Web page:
You owe tax on advertising if:
You are in the business of selling "local advertising" within the city. This
tax is paid on the advertising income of persons in such businesses as
billboards, direct mail, radio, television, etc. The commissions and fees
retained by an advertising agency are not part of the taxable income.
Tax rate on advertising
The tax rate is 1.75% of the gross income from "local advertising."
Collection of Tax
You may choose to charge the tax separately on each sale, or include
Transaction Privilege Tax in your price. If you over charge any tax to your
customers, you must remit the excess tax to the city.
If your price includes Transaction Privilege Tax, you can compute how much
of the total price is Transaction Privilege Tax. You may deduct the
Transaction Privilege Taxes from your gross receipts.
What is "local advertising"?
Local advertising is the advertising of products, services, and
activities with a presence within the state.
What is "local advertising"?
Advertising is considered "local advertising" unless it fits one of the
following "national advertising" categories:
The following are some examples of "local advertising" and are taxable:
A product or service which is sold nationally or at least in other areas as
well as Arizona. To qualify, the ad must not name just one specific Arizona
business or one chain of Arizona businesses. It may name several different
- A facility or service which is not located in Arizona.
- A product which can only be bought from an out-of-State supplier.
- Political advertising for a United States Presidential or Vice Presidential
- Advertising by means of a coupon for a product good at any business which
carries the product. This does not apply if the coupon is only good at one
business or business chain.
- Advertising a transportation service which includes substantial interstate
and foreign carriage.
- A chain of stores including some within the State when only the common
business name is identified.
- Sales of real estate located within the State.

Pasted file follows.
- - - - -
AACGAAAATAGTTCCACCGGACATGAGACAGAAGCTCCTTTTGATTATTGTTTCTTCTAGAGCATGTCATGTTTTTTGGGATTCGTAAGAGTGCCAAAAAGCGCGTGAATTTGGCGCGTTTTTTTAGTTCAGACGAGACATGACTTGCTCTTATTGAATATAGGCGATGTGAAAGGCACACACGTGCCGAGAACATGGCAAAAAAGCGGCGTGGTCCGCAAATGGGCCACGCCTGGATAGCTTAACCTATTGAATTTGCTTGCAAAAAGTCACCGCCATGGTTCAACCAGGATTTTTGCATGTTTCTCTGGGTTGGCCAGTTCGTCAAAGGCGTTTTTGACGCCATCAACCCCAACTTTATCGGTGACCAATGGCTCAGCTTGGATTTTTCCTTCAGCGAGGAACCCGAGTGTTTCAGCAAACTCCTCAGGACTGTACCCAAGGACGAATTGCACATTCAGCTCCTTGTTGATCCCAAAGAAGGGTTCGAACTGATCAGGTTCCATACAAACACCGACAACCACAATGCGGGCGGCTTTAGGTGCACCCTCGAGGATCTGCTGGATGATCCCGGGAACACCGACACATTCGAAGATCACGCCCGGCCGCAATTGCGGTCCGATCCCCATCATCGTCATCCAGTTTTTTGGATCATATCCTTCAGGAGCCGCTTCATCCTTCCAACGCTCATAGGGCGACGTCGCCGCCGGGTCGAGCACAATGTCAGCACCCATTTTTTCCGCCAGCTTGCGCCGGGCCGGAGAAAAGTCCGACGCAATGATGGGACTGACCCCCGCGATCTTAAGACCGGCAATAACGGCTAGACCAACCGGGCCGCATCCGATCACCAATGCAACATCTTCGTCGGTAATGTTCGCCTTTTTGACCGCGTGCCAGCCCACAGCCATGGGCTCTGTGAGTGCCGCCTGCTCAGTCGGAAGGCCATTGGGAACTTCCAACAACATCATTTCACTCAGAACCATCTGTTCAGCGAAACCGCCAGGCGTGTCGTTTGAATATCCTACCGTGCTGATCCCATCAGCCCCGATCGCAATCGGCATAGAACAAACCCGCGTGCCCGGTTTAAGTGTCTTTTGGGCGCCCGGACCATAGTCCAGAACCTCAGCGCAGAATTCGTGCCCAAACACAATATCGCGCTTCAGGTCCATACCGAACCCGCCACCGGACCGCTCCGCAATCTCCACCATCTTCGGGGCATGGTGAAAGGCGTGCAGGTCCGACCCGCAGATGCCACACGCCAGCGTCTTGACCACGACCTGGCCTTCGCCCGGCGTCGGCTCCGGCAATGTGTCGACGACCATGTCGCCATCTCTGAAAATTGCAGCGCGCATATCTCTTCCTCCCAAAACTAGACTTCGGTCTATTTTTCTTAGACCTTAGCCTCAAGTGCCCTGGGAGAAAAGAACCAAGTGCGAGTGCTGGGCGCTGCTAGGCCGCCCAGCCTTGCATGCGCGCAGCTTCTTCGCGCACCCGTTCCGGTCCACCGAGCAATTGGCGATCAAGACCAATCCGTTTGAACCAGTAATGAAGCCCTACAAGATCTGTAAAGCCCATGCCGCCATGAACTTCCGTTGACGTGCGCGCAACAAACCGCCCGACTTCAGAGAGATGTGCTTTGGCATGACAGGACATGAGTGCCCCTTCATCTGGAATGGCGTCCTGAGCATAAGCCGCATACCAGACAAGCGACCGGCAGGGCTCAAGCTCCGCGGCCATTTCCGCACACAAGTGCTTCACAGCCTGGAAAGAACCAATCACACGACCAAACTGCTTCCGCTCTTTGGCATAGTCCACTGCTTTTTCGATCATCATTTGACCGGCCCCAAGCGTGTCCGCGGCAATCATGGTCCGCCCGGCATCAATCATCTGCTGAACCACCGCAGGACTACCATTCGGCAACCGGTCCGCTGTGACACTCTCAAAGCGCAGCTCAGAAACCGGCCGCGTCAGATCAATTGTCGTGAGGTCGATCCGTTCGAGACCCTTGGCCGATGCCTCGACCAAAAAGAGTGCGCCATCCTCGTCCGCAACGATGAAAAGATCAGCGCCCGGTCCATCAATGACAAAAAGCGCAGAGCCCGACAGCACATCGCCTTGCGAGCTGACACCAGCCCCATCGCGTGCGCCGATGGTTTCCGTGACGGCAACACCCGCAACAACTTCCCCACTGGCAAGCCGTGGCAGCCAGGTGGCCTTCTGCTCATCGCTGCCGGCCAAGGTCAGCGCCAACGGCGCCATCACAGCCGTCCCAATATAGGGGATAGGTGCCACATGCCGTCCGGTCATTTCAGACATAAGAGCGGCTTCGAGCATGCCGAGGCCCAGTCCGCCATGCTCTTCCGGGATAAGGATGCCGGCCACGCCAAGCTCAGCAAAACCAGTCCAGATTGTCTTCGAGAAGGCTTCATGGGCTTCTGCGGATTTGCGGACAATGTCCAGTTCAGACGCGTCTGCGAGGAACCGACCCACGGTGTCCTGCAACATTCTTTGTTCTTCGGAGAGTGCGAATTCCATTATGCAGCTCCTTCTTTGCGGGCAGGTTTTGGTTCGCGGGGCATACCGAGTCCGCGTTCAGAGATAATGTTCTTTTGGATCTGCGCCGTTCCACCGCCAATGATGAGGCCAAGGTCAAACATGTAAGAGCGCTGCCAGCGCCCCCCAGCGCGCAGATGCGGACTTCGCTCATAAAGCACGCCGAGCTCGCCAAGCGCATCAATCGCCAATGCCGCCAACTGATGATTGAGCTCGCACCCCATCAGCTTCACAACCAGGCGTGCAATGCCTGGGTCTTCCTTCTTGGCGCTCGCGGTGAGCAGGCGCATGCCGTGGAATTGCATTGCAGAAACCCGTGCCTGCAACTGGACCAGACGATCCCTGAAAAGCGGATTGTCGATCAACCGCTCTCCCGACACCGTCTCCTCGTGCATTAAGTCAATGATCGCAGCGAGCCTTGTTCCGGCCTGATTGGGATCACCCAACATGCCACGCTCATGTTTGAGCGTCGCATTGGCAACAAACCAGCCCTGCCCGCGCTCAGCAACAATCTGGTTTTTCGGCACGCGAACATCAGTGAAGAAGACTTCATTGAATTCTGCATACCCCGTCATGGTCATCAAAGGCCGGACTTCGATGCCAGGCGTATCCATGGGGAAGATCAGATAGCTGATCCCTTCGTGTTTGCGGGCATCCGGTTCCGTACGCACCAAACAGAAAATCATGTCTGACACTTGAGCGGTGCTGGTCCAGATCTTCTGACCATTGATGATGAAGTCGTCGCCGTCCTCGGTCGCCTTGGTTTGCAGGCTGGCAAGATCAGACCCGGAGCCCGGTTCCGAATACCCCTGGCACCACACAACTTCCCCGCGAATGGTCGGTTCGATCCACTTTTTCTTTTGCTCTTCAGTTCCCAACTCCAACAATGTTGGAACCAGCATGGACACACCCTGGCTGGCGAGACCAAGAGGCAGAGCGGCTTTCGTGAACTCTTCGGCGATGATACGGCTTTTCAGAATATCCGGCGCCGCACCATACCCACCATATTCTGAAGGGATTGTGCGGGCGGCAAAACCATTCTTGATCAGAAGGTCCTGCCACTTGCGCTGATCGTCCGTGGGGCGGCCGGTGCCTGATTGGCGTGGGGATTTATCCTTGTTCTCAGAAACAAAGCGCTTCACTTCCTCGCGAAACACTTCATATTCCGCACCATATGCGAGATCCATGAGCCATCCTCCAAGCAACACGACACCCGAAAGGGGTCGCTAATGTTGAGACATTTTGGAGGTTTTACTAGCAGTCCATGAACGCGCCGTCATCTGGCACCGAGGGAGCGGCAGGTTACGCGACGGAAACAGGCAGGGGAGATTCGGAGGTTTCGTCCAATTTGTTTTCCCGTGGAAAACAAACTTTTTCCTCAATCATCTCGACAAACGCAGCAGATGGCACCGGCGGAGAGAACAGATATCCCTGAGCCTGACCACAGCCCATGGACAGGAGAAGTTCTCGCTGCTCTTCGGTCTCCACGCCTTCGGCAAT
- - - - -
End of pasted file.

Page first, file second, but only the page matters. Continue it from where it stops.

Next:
- A hospital located within the State.
- An ad for a motel chain as long as the ad identifies any location within the State.
- Stockbrokers doing business within the State.
- A nonprofit organization which has an office within the State.
- Political ads except for President & Vice President.
- A restaurant chain which has an outlet within the State.
- Service businesses when the service is provided within the State.
- Coupons which can be redeemed only at a location within the State.
- An entertainment event which will be held at a location within the State.
These examples are typically "national advertising" when the ad does not name a specific Arizona business or chain:
- A soft drink sold nationally and available in numerous stores.
- A new movie.
- A Las Vegas hotel.
- A Caribbean cruise.
- Lots for sale in San Diego.
- A coupon for purchase of toothpaste.
- Records and tapes by mail order from out of state.
- An airline company.
- A railroad.
When is an advertising business operating "within the city"?
Businesses are generally considered to be doing business in the City if a
major portion of their dissemination facilities are located in the City. A
broadcasting studio located in the City is an example.
Outdoor advertising such as billboards is taxable based on the city in which
the billboard is located.
Advertising income from newspapers and periodicals is taxable as part of the